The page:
FAQs about Baby Tooth Discoloration

The sight of discolored baby teeth can be an early warning sign that your child has an underlying dental issue or is in danger of developing one. Once you spot the discoloration, it is important that your child's teeth are examined by a dentist. Here is what you need to know about the condition.

Q. What Is Causing the Discoloration?

A. Discoloration can be the result of several factors, including poor dental hygiene. If your young child's teeth are not being properly brushed, bacteria can start to form and cause discoloration, gum disease, and even cavities. 

Discoloration can also occur if your child has recently experienced a tooth injury or mouth trauma. Other potential causes of discoloration include these:

  • Medications. Certain medications given to your child, such as antibiotics and iron supplements, can sometimes cause discoloration. Some medications taken by the mother during pregnancy can also result in discoloration once the baby's teeth start to erupt.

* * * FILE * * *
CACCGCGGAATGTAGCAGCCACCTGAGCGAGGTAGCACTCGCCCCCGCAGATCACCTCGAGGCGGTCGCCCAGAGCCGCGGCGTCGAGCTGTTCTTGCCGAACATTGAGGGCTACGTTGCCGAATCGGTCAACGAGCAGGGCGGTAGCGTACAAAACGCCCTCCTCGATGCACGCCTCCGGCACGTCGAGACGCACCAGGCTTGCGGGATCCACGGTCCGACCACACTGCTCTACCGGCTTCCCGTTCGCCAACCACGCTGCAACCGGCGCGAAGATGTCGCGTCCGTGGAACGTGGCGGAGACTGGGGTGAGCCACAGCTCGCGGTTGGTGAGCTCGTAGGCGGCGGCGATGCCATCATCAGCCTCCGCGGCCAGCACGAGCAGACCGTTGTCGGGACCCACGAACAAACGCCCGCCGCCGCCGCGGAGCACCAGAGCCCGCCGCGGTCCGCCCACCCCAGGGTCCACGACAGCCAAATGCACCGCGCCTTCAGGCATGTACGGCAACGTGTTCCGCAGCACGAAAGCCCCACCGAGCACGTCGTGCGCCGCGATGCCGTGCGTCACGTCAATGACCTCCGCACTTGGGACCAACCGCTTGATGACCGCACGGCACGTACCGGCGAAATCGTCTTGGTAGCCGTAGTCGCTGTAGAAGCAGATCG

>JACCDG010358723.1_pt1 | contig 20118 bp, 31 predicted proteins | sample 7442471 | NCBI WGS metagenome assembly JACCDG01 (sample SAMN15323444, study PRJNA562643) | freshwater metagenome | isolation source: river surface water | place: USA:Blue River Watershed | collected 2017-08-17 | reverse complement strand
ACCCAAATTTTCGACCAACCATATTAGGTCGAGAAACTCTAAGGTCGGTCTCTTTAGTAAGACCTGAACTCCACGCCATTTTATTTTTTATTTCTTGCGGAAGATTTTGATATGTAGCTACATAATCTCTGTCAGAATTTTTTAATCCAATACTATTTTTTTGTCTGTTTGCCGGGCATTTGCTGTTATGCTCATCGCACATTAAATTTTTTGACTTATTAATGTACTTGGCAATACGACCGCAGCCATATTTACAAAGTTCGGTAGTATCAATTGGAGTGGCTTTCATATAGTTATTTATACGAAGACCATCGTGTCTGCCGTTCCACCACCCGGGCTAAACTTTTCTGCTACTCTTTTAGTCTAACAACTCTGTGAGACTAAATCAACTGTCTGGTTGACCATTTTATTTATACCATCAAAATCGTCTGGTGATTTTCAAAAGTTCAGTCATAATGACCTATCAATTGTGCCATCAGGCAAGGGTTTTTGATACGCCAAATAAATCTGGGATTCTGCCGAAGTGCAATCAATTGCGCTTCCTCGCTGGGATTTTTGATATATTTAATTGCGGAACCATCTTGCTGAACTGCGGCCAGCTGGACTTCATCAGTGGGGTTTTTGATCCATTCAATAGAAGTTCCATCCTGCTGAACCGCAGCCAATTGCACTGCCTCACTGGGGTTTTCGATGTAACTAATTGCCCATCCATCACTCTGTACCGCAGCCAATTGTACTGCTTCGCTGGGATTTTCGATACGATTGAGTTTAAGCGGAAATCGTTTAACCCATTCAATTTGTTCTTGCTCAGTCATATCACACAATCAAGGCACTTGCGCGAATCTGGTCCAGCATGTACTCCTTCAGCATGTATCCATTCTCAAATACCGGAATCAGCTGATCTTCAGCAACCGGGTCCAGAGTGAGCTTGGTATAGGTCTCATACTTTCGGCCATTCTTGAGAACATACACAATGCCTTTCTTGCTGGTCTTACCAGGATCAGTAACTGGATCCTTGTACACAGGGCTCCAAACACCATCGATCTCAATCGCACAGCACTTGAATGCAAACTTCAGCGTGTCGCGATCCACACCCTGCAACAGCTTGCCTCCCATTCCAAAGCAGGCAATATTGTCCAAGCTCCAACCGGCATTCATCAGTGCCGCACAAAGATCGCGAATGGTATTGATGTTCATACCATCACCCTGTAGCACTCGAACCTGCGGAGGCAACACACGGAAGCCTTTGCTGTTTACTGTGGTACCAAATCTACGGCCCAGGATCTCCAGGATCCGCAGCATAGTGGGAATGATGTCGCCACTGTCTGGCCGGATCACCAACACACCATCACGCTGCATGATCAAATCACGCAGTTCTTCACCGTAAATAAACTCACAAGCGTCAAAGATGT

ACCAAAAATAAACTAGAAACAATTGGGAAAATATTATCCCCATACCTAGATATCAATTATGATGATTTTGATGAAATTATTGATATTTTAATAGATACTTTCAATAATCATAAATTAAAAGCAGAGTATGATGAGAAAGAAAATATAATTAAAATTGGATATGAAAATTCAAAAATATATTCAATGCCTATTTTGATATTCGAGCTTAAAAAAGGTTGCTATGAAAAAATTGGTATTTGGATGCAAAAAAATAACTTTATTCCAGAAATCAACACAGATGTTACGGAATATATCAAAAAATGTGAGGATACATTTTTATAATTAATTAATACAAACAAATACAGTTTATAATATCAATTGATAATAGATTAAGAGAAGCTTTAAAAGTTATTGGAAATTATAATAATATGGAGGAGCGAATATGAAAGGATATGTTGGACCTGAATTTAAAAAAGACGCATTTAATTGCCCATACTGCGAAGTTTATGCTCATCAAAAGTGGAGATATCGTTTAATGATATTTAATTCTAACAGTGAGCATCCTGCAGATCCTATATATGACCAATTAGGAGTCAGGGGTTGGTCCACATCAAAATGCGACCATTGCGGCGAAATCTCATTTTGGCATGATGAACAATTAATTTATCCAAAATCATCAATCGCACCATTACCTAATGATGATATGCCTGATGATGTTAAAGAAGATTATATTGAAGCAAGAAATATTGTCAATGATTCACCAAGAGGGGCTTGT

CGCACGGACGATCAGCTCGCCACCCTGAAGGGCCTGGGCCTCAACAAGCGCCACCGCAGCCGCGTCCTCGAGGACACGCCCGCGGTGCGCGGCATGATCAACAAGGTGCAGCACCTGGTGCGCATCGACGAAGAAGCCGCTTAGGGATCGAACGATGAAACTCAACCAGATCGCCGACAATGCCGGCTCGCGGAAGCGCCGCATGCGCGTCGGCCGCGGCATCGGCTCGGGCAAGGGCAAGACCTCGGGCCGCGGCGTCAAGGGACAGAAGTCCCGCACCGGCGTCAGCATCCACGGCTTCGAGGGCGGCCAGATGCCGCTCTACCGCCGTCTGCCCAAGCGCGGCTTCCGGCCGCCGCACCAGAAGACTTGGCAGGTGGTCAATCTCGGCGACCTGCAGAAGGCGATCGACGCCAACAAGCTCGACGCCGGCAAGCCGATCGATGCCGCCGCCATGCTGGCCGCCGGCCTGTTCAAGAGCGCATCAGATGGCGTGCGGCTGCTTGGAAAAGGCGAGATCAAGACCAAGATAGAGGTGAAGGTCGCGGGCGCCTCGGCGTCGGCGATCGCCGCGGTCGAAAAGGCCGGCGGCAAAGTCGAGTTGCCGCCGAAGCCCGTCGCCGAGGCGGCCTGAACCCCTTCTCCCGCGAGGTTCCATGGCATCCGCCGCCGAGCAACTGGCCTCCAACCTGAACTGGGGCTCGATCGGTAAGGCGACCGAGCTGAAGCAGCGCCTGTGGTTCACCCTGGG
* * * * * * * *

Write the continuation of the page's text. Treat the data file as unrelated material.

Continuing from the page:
• Excessive fluoride. Fluoride is important to the development of your child's teeth, but too much can cause adverse effects, such as discoloration.
  • Poor diet and eating habits. Issues such as baby bottle tooth decay can cause discoloration, including white spots on the teeth. 

There are many other reasons your child can develop discoloration. After an examination, a dentist can help you pinpoint the cause. 

Q. How Is It Treated?

A. Whether or not your dentist recommends any treatment depends on the cause of the tooth discoloration. For instance, if the discoloration is due to trauma and a tooth is in good condition otherwise, the dentist might choose not to take action. 

However, if the discoloration is due to poor dental hygiene, the dentist can help create a dental care plan for treating your child's teeth going forward. Since young children should not be allowed to take on the task of brushing their own teeth until they are able to do so without swallowing the toothpaste, you are responsible for ensuring your child's teeth are properly cared for. 

If a condition like baby bottle tooth decay is the culprit, you need to practice better feeding and eating habits with your child. For instance, avoid giving your baby a bottle or cup with milk or juice before they go to sleep. The sugar from the juice and milk sits on your child's teeth while they are asleep and eats at the enamel. 

Other recommendations can include changing medications and using less fluoride. It is important that you follow the dentist's recommendations to protect your child's dental health going forward.